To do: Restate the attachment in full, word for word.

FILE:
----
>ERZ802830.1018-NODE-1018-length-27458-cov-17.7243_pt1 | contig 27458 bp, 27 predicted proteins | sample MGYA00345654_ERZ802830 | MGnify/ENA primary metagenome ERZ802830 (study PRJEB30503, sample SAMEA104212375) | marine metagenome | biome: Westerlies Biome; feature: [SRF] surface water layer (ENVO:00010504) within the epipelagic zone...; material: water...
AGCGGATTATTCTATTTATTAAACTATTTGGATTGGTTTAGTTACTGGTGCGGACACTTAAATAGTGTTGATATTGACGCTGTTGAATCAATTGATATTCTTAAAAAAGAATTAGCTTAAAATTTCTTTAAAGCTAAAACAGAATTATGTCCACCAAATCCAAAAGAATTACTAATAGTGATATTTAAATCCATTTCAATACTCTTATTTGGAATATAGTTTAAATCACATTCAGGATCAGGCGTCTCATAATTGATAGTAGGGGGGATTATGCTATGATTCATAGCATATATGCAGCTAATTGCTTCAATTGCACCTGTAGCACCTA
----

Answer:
>ERZ802830.1018-NODE-1018-length-27458-cov-17.7243_pt1 | contig 27458 bp, 27 predicted proteins | sample MGYA00345654_ERZ802830 | MGnify/ENA primary metagenome ERZ802830 (study PRJEB30503, sample SAMEA104212375) | marine metagenome | biome: Westerlies Biome; feature: [SRF] surface water layer (ENVO:00010504) within the epipelagic zone...; material: water...
AGCGGATTATTCTATTTATTAAACTATTTGGATTGGTTTAGTTACTGGTGCGGACACTTAAATAGTGTTGATATTGACGCTGTTGAATCAATTGATATTCTTAAAAAAGAATTAGCTTAAAATTTCTTTAAAGCTAAAACAGAATTATGTCCACCAAATCCAAAAGAATTACTAATAGTGATATTTAAATCCATTTCAATACTCTTATTTGGAATATAGTTTAAATCACATTCAGGATCAGGCGTCTCATAATTGATAGTAGGGGGGATTATGCTATGATTCATAGCATATATGCAGCTAATTGCTTCAATTGCACCTGTAGCACCTA